Miles Davis

Columbia, 1958

REVIEW BY: Jason Warburg


Milestones, the predecessor to Miles Davis’ galvanic musical breakthrough Kind Of Blue, only underscores what a leap the latter represented in both style and presentation. The personnel on the two albums is substantially the same—Davis on trumpet, John Coltrane on tenor sax, Cannonball Adderly on alto sax, and Paul Chambers on bass, with Red Garland on piano and Jersey Joe Jones on drums here, replaced by Bill Evans and Jimmy Cobb on Kind Of Blue—but the vibe is markedly different.

While Milestones pointed toward the future in the title track’s exploration of modal jazz, the bulk of this album remains within the hard bop realm that Davis was finding increasingly confining. And while I may be projecting a bit, to my ear Miles’ frustration with feeling trapped inside a musical box is apparent. For this listener, the most striking thing about Milestones is the ferocity with which Davis attacks most of these tunes. Milestones offers all the virtuosity of Kind Of Blue while only hinting at the latter’s elegant swing and otherworldly grace.

Leadoff cut “Dr. Jekyll” (a.k.a. “Dr. Jackle” after its composer Jackie McLean) opens up all flash with Davis and Coltrane driving at breakneck speed before Miles solos exuberantly, repeating and then playing off of a series of little riffs. In response, Coltrane and Adderly fire off runs so fast that you lose track of individual notes as everything blends into a blizzard of sound. Chambers employs both fingers and bow on his bass solo and they leave space for a little drum break early in the sixth minute before the horns return, delivering an avalanche of notes up to the point where the players seem to collapse in a heap at 5:46.

“Sid’s Ahead,” a Davis composition, adopts a more measured tempo with Coltrane laying down some typically creative and evocative solos that also suggest why Davis and Coltrane were a dynamite pairing that couldn’t last. There just wasn’t room for two creative talents that big in a single sextet, especially when the marquee name was the famously controlling Davis, who ended up playing what little piano is heard on this track himself after my_heart_sings_the_harmony_web_ad_alt_250 Garland walked out of the session. That said, Davis shines in a great solo trumpet bit in the fifth minute with Jones swishing away on the cymbals underneath. Next up, the high-energy “Two Bass Hit,” a Dizzy Gillespie number, comes on strong with all six players trading bits and especially athletic solos from Adderly and Coltrane. 

Up to this point it’s been mostly hard bop with a hint of blues—and then they move into Davis’s landmark composition “Milestones” and the fireworks start going off in this listener’s ears: “Oh yeah! This is the stuff!” It’s modal jazz, and after reading dozens of paragraphs about that particular subgenre I still don’t have a clue what that combination of words actually signifies, but I know this: it’s my favorite style of jazz. There’s a snap and elegance and charm and melodiousness to it that just works for me. The tempo is quick but not frenetic and the soloing—see Davis’s in the third and fourth minutes, followed by Coltrane—has an easy sophistication to it that just draws you in. When they return to the main theme at 4:45, with Davis and Coltrane playing little juking notes in unison, it’s finger-snapping, toe-tapping magic in the first degree, leaving you wanting more when they fade out a minute later.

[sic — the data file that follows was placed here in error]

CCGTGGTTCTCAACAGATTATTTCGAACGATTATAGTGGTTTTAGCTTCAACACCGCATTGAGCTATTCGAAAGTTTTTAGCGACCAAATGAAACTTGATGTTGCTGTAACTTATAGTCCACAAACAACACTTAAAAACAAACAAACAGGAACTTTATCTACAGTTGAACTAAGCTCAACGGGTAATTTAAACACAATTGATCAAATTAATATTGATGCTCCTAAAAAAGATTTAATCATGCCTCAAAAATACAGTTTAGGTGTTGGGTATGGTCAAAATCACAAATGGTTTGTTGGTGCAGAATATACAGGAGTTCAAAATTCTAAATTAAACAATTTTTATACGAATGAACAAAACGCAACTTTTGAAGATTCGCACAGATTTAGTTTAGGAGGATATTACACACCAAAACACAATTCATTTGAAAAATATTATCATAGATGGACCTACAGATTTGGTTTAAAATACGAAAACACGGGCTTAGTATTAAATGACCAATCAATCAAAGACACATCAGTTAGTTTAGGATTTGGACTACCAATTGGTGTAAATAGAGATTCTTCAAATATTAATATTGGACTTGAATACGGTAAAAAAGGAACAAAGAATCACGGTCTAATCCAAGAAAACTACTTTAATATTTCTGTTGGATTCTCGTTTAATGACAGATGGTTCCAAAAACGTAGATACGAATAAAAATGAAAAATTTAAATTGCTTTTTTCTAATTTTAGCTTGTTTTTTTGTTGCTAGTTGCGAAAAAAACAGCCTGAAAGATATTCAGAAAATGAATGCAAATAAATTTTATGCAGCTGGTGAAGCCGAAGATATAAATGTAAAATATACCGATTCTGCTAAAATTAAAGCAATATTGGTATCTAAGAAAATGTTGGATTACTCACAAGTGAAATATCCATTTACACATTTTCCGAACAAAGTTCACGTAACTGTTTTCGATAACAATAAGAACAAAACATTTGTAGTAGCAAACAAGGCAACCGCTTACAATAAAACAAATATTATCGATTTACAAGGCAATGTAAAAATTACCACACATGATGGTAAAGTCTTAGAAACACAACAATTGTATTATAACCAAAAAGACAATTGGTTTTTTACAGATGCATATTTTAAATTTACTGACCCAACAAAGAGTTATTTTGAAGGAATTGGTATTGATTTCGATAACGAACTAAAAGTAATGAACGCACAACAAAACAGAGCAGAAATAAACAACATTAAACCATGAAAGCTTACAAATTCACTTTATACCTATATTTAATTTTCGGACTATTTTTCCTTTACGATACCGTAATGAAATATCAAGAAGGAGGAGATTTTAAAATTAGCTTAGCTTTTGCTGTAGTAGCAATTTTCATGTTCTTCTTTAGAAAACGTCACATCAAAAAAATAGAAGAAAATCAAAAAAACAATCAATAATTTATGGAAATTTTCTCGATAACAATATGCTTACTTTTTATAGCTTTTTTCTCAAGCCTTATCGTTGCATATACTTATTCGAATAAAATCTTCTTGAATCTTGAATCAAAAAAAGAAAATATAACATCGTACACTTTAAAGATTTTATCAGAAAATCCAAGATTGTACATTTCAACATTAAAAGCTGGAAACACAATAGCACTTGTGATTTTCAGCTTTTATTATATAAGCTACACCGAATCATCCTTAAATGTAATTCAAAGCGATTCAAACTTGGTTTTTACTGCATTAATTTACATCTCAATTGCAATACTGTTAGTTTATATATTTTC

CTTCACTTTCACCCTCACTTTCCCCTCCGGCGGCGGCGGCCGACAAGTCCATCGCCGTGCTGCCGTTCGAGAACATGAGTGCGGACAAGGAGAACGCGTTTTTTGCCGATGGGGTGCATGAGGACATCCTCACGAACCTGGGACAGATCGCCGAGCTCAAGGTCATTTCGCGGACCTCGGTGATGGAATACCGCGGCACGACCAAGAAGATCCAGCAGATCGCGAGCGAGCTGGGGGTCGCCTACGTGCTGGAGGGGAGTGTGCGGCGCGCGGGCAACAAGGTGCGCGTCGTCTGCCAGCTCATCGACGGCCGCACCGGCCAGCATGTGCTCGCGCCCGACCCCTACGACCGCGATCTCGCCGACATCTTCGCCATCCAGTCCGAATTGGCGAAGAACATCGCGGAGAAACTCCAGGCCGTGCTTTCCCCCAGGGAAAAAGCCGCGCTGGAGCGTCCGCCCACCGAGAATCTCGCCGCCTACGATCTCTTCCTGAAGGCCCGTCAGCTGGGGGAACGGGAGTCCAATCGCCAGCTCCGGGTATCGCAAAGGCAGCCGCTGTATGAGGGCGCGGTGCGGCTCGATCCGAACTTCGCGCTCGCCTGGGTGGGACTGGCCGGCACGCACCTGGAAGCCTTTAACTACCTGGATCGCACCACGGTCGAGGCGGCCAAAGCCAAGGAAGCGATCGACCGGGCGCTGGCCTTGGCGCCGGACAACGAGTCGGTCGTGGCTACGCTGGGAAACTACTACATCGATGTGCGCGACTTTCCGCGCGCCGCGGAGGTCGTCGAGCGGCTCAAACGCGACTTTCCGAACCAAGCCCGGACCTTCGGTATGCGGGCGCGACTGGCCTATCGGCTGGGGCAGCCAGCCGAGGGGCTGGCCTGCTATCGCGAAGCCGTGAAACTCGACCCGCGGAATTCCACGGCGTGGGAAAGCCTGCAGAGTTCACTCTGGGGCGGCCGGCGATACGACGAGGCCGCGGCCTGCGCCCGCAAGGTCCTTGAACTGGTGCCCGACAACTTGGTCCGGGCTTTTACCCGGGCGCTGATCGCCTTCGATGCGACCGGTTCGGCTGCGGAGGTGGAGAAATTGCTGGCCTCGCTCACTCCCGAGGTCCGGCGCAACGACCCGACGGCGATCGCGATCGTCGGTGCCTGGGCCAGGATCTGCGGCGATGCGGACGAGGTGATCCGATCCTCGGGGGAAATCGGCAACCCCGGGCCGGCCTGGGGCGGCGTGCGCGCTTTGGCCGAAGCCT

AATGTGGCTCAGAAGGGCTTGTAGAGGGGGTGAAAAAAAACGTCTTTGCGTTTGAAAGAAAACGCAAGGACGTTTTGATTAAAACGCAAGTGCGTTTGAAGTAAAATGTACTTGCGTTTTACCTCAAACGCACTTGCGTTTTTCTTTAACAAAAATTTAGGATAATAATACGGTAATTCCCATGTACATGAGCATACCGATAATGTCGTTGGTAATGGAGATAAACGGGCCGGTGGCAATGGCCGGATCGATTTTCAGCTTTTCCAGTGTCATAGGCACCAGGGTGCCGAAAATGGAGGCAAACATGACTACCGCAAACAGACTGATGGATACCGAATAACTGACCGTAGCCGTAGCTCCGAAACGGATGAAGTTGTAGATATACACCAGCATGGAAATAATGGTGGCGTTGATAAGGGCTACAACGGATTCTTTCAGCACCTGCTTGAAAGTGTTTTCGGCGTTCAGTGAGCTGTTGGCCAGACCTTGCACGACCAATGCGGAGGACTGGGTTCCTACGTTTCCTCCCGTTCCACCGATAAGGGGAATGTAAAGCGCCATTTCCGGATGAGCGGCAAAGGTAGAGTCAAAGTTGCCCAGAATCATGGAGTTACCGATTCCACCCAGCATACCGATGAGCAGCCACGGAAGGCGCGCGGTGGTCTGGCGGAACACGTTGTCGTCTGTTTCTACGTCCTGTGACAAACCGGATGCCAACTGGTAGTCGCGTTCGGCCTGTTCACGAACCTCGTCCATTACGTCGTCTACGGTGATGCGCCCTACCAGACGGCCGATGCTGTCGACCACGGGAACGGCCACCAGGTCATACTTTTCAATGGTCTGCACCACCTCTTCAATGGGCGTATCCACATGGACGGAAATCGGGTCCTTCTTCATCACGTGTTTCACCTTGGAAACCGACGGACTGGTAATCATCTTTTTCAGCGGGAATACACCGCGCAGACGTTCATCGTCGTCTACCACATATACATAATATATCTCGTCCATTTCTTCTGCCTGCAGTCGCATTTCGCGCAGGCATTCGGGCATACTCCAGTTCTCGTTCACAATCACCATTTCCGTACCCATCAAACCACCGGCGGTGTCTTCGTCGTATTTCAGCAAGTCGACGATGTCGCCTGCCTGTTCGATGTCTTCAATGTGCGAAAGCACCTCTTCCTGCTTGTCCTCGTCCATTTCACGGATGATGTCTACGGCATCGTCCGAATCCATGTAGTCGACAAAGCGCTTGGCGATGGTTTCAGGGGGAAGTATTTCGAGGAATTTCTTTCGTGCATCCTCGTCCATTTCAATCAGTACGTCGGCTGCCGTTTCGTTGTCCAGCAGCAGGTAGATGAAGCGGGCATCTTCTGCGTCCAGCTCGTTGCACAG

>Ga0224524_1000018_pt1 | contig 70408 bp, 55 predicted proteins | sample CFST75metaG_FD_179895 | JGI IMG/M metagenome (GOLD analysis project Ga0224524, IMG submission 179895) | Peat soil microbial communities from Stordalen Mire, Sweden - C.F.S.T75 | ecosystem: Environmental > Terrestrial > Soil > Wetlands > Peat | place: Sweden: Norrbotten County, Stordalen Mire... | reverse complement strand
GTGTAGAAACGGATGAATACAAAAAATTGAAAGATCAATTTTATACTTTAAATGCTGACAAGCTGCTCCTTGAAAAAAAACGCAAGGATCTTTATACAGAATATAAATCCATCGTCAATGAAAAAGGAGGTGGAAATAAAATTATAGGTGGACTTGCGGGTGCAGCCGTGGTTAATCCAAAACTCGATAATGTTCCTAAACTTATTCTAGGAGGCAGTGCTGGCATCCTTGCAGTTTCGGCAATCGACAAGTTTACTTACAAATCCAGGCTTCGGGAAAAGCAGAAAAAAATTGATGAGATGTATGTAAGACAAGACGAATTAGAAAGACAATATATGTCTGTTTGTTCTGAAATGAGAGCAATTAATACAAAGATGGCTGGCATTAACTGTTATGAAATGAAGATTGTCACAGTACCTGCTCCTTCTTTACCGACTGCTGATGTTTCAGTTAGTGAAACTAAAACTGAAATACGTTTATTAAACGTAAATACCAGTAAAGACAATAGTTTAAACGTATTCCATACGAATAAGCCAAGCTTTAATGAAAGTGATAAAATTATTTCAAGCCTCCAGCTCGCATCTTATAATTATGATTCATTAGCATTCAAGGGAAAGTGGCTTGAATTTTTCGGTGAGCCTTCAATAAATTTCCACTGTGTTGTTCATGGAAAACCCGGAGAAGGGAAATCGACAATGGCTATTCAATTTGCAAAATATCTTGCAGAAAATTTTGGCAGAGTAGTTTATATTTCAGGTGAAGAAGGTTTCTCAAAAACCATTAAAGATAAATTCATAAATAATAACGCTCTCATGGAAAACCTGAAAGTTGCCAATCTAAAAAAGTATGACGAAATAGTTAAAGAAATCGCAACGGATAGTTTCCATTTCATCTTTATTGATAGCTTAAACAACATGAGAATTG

Batting fifth, “Billy Boy” offers a showcase for Garland and the rhythm section, a hornless number that opens with his piano establishing the melody before soloing exuberantly, right hand running wild while his left plays a percussive series of chords. Around 2:45 they hand off to a bowed bass solo from Chambers and a series of tumultuous drum breaks from Jones, before in the fifth minute Garland and Jones begin trading licks like a pair of gunfighters firing off volleys. In the final minute Garland asserts supremacy again and restates the core melody

The album closes with the entire band jamming hard on the Thelonious Monk number “Straight, No Chaser,” with Adderly offering a swerving, squealing opening solo before giving way to Davis. When Coltrane’s moment arrives around four minutes in, he unleashes another minor blizzard of hopscotching notes, sprinting runs whose pure athleticism is more impressive than melodic. Garland and Chambers take extended solos before the horns circle back to reprise the opening at the 10:43 close.

In the end, Milestones—other than its beguiling title track—is one of those albums I respect more than enjoy; it can be dazzling in its virtuosity, but often lacks the warmth of Kind Of Blue. That said, Milestones is widely acknowledged as a critical turning point in jazz, the moment that pointed Davis directly to the unearthly magnificence of Kind Of Blue. It’s the sound of a mercurial genius trying to fight his way out of a musical box, with the clear highlight coming in that moment of discovery.

Rating: A-

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